The COVID-19 pandemic changed a lot of the work practices we were used to before 2020. One of the major changes we’ve seen is the shift to a remote work culture. A study by the University of Texas suggests it may have been for the better.
Data collected from remote meetings on Zoom, MS Teams, and WebEx from 10 different global companies suggested that employees are more interactive now than they were in 2020.
The data collected ranged from companies in the healthcare industry all the way to energy. Seven out of the 10 were members of the Fortune 500.
They looked at data from April to May for the years 2020, 2021, 2022. Around 48 million meetings and an excess of 5,00,000 employees were included in the dataset.
The study found that remote meetings were 25 per cent shorter in 2022 than they were in 2020 – from an average of 43 minutes to 33 minutes. These meetings were found to be more frequent and spontaneous than a few years ago.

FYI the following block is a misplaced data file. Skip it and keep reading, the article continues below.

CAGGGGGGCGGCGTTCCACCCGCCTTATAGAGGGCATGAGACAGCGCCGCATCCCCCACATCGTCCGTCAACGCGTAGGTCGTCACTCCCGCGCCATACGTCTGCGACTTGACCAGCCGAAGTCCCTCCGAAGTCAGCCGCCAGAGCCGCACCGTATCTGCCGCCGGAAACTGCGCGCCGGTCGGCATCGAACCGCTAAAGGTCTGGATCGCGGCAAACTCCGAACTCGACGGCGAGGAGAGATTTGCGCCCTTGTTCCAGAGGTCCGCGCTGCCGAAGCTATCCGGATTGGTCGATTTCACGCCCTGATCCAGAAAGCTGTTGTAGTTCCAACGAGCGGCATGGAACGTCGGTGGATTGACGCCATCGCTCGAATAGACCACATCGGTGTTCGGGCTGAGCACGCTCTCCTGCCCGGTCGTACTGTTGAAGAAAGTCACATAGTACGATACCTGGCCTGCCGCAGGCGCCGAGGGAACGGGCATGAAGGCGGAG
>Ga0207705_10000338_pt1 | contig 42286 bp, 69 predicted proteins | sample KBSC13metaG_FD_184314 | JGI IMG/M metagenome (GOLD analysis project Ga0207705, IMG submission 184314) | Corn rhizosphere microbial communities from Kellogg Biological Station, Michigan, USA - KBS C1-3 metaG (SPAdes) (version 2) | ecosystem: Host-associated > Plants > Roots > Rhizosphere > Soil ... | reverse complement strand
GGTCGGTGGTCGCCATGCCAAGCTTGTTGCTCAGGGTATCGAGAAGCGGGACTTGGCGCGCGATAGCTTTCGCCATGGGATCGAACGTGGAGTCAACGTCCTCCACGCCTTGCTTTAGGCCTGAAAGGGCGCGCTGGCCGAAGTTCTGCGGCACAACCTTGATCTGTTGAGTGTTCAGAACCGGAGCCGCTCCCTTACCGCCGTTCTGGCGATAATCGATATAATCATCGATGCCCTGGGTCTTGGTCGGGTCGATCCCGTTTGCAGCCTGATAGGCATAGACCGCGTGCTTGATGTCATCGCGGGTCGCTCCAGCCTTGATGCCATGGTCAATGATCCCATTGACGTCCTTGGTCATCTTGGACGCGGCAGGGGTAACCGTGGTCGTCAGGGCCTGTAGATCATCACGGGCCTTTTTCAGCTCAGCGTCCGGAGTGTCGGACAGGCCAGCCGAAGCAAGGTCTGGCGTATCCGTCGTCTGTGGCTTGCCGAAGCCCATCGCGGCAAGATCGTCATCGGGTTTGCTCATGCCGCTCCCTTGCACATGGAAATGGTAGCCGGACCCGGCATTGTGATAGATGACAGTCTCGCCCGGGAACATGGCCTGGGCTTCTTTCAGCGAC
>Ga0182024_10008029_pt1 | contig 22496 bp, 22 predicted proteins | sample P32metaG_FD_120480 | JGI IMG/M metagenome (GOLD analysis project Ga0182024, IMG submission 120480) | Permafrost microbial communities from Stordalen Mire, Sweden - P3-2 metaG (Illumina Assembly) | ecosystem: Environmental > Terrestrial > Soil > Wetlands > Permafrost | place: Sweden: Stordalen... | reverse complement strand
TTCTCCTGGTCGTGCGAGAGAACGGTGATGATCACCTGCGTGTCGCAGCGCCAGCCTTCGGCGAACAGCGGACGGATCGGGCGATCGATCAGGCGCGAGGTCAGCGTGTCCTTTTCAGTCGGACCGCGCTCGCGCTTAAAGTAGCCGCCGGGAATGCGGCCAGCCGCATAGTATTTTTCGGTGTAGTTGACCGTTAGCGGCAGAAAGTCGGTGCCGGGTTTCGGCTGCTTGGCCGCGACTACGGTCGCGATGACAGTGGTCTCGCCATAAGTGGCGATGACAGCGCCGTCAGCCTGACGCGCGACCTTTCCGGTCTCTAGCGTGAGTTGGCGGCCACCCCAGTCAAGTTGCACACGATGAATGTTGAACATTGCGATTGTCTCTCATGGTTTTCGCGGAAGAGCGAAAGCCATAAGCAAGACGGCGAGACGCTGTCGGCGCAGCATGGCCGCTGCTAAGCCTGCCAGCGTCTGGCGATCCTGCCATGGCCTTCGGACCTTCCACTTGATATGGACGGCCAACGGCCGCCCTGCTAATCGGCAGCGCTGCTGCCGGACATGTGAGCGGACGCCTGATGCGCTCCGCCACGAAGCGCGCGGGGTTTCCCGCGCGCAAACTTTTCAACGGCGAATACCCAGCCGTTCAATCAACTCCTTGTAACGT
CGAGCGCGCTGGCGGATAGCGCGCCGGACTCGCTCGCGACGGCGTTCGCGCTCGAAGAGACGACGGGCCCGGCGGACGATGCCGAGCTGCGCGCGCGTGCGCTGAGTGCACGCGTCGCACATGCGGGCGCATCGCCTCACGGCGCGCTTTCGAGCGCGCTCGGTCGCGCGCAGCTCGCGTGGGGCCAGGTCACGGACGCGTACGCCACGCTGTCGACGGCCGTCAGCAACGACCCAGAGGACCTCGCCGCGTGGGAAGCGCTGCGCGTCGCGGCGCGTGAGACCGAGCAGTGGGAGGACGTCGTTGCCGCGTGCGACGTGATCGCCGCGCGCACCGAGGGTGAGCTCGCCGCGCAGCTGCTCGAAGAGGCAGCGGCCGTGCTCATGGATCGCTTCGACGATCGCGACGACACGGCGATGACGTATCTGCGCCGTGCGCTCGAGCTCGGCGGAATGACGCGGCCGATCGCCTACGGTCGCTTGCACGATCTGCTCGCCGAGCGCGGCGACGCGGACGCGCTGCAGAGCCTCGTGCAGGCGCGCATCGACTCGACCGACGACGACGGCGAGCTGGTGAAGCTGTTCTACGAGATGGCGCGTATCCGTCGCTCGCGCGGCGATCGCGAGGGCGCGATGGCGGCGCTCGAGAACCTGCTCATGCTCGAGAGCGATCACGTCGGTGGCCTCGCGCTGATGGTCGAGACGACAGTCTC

This frequency is reflected in the data that shows 59 per cent more meetings per employee in 2022. Employees went from having five meetings a week in 2020 to eight two years later.
It was found that two thirds of one on one meetings were unscheduled in contrast to the 17 per cent found in 2020. The number of participants also dropped in 2020 from 20 per meeting to just 10 in the most recent study.
The study concluded that workers were seen to be more engaged with each other with respect to meetings than what many companies believed.
Companies held the belief that employees began to lack creativity due to no in-person engagement.
Data from the study suggested that remote interactions had begun mirroring in-person interactions. As remote workers miss out on the casual, spontaneous interactions that happen in person, they compensate for those losses by having more impromptu meetings.